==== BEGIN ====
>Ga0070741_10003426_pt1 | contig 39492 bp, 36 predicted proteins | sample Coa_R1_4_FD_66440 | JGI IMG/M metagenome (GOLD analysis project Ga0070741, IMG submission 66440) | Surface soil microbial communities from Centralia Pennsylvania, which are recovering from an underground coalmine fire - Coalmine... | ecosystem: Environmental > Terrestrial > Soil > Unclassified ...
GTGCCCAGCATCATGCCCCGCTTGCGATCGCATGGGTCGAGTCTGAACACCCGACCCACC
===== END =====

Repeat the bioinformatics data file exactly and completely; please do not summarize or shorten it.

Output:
>Ga0070741_10003426_pt1 | contig 39492 bp, 36 predicted proteins | sample Coa_R1_4_FD_66440 | JGI IMG/M metagenome (GOLD analysis project Ga0070741, IMG submission 66440) | Surface soil microbial communities from Centralia Pennsylvania, which are recovering from an underground coalmine fire - Coalmine... | ecosystem: Environmental > Terrestrial > Soil > Unclassified ...
GTGCCCAGCATCATGCCCCGCTTGCGATCGCATGGGTCGAGTCTGAACACCCGACCCACC